Edinburgh Fringe 2021
This is the story of a man who had three women blatantly and surreptitiously fighting over him. There is but one he marries, but all are his muse, and they sit to be painted by the man they all fall over. Fanny Cornforth begins with her own introduction, followed by Lizzie Siddal and finally, Jane Morris. One by one they describe their infatuation as Fanny Cornforth, the prostitute is brought in to replace the fiancé Lizzie Siddal, who is so overcome with the rejection ends up on laudanum. It is an unfortunate drug which leads her to an overdose, then marriage to Dante, and suicide as Mrs. Morris spies her chance. She cannot, however, get rid of the ghost of her predecessor. Whilst she may be his new muse, and the wife of a dear friend, she shall never escape the haunting presence of Lizzie.
This has great depth to it. There are three women whose tale can be nothing but dramatic, whose voices should never be shrill and whose experiences must be more than fodder for our eyes. Onstage the presence of Julia Munrow portrays Fanny Cornforth is strident and proud. She has Cornforth beautifully poised – all attitude and front. Emma Hopkins, at times struggles a little with the less strident and more tragic Lizzie Siddal but does capture the essence of her. The scheming Mrs. Morris is beautifully brought to us by Sarah Archer.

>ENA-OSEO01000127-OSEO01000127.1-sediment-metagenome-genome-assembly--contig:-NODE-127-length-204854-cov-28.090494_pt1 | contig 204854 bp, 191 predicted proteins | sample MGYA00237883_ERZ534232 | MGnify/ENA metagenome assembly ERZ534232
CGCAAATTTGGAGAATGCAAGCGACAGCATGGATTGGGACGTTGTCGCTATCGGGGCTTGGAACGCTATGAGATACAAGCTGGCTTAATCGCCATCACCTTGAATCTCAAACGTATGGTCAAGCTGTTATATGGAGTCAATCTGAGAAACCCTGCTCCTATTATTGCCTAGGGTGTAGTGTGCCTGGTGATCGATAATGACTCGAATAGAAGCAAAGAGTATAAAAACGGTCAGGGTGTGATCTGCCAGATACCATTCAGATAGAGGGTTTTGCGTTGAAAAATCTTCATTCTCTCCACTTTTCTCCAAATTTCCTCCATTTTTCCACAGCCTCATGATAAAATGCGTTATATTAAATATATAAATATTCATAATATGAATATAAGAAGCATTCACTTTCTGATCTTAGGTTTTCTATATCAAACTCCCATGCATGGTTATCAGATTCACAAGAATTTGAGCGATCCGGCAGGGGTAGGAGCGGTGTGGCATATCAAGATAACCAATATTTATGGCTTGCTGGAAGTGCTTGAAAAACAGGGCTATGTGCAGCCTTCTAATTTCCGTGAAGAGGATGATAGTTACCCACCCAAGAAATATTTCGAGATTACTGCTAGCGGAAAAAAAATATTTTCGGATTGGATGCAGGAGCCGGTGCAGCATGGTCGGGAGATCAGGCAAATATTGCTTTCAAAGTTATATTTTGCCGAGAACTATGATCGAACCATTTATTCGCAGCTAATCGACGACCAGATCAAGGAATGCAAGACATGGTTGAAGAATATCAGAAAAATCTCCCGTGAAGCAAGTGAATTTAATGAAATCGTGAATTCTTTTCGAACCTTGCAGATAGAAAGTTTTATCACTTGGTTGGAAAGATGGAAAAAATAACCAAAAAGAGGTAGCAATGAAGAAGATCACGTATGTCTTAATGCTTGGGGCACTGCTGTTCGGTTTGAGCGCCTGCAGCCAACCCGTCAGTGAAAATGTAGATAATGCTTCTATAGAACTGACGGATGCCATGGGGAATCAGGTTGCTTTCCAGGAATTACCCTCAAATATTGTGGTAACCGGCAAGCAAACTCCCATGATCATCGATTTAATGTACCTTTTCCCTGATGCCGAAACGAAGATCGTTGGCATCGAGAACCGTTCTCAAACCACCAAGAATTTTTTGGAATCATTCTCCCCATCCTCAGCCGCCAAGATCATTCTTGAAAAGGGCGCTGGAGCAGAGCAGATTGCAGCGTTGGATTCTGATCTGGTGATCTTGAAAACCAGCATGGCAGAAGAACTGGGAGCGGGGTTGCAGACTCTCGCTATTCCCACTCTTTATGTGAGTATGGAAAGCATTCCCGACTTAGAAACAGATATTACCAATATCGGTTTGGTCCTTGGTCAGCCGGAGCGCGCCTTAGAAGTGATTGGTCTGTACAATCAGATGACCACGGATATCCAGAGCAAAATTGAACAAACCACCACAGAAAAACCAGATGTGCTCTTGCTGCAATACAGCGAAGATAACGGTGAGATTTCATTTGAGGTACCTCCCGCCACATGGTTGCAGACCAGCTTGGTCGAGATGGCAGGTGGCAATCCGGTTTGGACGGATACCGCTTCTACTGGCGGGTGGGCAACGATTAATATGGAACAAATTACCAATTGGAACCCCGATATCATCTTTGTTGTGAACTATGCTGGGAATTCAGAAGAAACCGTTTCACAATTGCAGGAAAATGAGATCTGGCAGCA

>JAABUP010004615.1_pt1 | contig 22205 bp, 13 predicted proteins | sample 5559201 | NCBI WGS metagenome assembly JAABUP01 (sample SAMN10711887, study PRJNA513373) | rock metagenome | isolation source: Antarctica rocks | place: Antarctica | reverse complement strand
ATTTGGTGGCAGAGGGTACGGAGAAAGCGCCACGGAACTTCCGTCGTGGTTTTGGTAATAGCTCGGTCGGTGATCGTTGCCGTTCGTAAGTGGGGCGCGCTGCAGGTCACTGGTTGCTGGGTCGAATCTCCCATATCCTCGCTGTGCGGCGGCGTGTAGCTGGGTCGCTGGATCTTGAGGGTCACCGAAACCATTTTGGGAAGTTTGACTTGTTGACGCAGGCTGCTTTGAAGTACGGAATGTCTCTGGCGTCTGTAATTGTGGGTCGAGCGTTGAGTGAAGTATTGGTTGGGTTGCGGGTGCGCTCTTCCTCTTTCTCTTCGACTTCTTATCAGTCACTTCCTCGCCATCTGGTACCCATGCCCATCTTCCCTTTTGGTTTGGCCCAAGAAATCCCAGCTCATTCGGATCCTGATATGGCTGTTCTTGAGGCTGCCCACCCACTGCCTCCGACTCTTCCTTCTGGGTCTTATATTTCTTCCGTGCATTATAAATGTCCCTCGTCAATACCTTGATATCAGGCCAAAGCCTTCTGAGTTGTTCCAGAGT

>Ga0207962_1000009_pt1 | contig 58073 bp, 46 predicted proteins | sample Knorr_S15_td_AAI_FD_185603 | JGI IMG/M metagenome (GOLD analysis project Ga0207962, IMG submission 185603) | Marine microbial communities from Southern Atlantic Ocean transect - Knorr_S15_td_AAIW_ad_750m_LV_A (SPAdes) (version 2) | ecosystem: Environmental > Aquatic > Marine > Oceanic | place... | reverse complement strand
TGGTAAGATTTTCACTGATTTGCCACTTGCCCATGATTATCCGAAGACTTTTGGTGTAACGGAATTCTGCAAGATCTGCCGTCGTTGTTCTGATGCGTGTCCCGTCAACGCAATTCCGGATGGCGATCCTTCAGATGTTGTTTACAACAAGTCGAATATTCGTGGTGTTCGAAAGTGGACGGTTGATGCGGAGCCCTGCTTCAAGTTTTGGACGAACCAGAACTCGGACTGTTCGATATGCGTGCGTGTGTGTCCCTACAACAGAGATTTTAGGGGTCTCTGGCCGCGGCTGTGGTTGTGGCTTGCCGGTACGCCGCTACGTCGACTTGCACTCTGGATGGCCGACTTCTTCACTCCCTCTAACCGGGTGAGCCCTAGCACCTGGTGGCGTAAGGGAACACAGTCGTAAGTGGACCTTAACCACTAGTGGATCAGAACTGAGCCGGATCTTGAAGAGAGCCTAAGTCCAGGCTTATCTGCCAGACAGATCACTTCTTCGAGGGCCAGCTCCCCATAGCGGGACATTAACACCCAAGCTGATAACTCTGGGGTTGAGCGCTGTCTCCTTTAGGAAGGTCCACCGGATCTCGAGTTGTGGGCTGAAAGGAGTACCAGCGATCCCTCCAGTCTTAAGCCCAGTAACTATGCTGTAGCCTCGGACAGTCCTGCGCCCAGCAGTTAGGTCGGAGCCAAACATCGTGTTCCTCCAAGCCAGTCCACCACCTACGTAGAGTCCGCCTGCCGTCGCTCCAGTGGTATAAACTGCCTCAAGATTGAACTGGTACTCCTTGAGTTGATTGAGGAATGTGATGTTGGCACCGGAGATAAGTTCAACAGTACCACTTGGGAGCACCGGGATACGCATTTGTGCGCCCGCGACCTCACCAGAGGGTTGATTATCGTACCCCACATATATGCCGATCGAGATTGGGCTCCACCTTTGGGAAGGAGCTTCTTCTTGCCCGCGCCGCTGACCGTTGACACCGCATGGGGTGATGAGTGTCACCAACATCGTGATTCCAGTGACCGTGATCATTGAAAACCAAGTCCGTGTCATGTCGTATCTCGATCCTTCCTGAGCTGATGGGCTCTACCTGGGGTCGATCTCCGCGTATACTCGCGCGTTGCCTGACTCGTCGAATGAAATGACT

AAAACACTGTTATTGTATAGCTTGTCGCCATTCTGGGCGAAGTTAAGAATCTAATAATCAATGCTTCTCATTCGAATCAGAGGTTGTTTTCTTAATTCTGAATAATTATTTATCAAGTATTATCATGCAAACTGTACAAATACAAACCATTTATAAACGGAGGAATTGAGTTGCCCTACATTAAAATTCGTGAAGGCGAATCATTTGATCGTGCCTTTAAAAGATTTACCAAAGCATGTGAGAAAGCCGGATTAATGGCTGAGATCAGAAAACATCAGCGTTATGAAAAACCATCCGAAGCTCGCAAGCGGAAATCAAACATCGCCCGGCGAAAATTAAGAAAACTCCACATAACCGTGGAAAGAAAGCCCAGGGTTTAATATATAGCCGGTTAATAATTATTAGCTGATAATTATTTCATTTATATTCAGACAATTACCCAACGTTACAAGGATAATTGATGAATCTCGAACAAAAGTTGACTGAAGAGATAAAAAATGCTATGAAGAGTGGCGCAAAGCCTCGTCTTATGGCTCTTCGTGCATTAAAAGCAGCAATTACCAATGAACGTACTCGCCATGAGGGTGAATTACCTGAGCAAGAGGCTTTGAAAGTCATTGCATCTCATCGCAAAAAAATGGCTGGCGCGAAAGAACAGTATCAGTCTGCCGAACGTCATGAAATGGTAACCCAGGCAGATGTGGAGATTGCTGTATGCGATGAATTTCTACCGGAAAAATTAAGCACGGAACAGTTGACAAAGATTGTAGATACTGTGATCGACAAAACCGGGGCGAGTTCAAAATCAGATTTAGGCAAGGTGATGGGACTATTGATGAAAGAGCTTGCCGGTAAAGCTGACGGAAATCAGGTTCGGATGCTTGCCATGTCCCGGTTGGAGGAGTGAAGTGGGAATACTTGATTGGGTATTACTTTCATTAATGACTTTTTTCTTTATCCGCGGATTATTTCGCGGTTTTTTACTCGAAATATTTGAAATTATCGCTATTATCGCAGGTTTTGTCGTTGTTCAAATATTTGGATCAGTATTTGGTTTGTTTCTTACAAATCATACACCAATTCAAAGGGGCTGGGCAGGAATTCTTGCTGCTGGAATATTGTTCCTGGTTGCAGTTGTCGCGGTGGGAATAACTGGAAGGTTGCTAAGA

The script helps a great deal and aside from a few tendencies for poignancy – “The baby died in me. Everything died in me” has captured all three women well. The scenes that have been written between Cornforth and Morris are particularly notable in their ability to show us more than the words portray.
The major issue for me comes as I think the writer needs to take the director out for a coffee. Leaving actors at the back of a stage when they ought to have left it, does not work well. Exits and entrances are therefore left hanging. Either the need, given the nature of the stage should be to allow them to stay onstage, in full view, with no pretending to heighten the effect of these women being absolutely aware of what is going on; having their noses rubbed in it, or take them off by another means.
There is also the issue of sight lines. This is a raised stage with audience 20 or so rows deep, all on the same level. It means that it does not take anyone with a big hat sitting on front of you to block your view. Perhaps looking at the blocking and the opportunity to have chairs upon which to sit when not in a scene but be upright when you are could have been an idea to help the unfortunate audience at the back.
But it is a great piece and a lovely 50 minutes or so in the company of women competing for a man unworthy of any of their attentions. I found it both charming and illuminating and quite right for it to be brought to us with the joy of all three being exposed to us all.